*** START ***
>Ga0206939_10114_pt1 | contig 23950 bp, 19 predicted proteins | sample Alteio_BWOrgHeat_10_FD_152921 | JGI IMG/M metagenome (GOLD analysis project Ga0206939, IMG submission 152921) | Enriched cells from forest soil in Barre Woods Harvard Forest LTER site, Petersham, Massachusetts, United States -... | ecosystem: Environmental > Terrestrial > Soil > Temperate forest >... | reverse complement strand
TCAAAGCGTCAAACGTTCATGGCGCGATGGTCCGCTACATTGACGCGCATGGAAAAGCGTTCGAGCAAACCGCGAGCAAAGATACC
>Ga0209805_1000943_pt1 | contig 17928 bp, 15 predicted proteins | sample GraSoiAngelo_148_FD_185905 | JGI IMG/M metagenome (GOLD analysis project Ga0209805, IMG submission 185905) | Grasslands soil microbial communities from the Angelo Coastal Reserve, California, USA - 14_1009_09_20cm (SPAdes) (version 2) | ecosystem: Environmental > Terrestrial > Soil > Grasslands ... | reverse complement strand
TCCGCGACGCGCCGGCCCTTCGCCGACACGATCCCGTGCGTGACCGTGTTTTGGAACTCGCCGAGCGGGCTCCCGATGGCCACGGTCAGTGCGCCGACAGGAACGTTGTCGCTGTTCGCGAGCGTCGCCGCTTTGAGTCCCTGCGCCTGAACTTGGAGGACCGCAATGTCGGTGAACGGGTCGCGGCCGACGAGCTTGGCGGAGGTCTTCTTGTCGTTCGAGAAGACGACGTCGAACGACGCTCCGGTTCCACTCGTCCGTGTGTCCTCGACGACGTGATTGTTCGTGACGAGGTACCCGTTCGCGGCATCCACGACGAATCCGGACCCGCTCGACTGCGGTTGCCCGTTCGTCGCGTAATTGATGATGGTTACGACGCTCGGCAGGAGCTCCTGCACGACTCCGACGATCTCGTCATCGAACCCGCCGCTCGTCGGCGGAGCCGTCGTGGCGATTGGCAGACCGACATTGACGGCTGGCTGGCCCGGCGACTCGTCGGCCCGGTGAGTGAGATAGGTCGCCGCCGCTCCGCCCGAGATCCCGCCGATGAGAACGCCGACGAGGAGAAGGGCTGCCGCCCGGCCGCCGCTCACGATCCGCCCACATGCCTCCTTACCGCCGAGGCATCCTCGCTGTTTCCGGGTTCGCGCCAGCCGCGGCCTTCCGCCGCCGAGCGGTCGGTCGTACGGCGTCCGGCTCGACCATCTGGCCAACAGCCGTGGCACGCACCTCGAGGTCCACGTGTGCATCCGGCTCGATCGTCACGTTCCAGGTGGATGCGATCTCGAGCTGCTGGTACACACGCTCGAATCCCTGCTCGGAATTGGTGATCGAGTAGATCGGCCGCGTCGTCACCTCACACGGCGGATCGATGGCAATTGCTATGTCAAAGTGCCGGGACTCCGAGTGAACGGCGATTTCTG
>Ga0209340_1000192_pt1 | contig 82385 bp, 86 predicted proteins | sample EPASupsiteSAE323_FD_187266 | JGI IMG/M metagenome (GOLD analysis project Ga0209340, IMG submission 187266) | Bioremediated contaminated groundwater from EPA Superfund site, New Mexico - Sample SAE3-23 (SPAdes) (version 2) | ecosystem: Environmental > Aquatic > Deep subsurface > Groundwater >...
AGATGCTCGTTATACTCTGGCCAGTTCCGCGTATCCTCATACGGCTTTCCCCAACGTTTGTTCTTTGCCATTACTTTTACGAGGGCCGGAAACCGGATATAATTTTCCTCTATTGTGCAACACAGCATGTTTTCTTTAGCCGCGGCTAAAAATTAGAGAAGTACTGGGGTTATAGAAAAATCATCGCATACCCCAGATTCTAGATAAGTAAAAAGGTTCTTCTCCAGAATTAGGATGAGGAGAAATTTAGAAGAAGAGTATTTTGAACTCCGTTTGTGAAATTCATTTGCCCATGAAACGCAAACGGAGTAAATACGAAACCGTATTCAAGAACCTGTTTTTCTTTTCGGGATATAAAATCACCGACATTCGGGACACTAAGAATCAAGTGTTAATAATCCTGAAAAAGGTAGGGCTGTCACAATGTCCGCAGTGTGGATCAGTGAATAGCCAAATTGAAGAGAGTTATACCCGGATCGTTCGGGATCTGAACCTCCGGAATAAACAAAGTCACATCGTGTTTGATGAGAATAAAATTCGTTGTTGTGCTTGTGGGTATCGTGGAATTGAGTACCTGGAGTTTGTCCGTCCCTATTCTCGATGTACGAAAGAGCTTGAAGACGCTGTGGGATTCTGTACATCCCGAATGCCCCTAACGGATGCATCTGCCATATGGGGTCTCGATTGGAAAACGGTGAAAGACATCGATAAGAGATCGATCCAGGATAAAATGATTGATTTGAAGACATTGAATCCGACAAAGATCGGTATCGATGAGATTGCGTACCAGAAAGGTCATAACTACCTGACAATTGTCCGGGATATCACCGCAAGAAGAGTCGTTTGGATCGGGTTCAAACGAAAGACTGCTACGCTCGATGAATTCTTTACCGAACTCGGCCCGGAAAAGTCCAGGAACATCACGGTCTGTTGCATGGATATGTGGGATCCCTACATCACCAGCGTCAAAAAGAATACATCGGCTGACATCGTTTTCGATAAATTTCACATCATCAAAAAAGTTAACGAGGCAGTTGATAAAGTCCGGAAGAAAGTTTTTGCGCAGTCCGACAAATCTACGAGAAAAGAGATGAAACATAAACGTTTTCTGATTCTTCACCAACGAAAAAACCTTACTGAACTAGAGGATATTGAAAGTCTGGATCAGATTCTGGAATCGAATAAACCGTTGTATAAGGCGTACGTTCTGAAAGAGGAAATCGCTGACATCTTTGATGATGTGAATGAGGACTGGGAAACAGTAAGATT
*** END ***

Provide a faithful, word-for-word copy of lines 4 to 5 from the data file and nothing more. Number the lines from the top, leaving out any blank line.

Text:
TCCGCGACGCGCCGGCCCTTCGCCGACACGATCCCGTGCGTGACCGTGTTTTGGAACTCGCCGAGCGGGCTCCCGATGGCCACGGTCAGTGCGCCGACAGGAACGTTGTCGCTGTTCGCGAGCGTCGCCGCTTTGAGTCCCTGCGCCTGAACTTGGAGGACCGCAATGTCGGTGAACGGGTCGCGGCCGACGAGCTTGGCGGAGGTCTTCTTGTCGTTCGAGAAGACGACGTCGAACGACGCTCCGGTTCCACTCGTCCGTGTGTCCTCGACGACGTGATTGTTCGTGACGAGGTACCCGTTCGCGGCATCCACGACGAATCCGGACCCGCTCGACTGCGGTTGCCCGTTCGTCGCGTAATTGATGATGGTTACGACGCTCGGCAGGAGCTCCTGCACGACTCCGACGATCTCGTCATCGAACCCGCCGCTCGTCGGCGGAGCCGTCGTGGCGATTGGCAGACCGACATTGACGGCTGGCTGGCCCGGCGACTCGTCGGCCCGGTGAGTGAGATAGGTCGCCGCCGCTCCGCCCGAGATCCCGCCGATGAGAACGCCGACGAGGAGAAGGGCTGCCGCCCGGCCGCCGCTCACGATCCGCCCACATGCCTCCTTACCGCCGAGGCATCCTCGCTGTTTCCGGGTTCGCGCCAGCCGCGGCCTTCCGCCGCCGAGCGGTCGGTCGTACGGCGTCCGGCTCGACCATCTGGCCAACAGCCGTGGCACGCACCTCGAGGTCCACGTGTGCATCCGGCTCGATCGTCACGTTCCAGGTGGATGCGATCTCGAGCTGCTGGTACACACGCTCGAATCCCTGCTCGGAATTGGTGATCGAGTAGATCGGCCGCGTCGTCACCTCACACGGCGGATCGATGGCAATTGCTATGTCAAAGTGCCGGGACTCCGAGTGAACGGCGATTTCTG
>Ga0209340_1000192_pt1 | contig 82385 bp, 86 predicted proteins | sample EPASupsiteSAE323_FD_187266 | JGI IMG/M metagenome (GOLD analysis project Ga0209340, IMG submission 187266) | Bioremediated contaminated groundwater from EPA Superfund site, New Mexico - Sample SAE3-23 (SPAdes) (version 2) | ecosystem: Environmental > Aquatic > Deep subsurface > Groundwater >...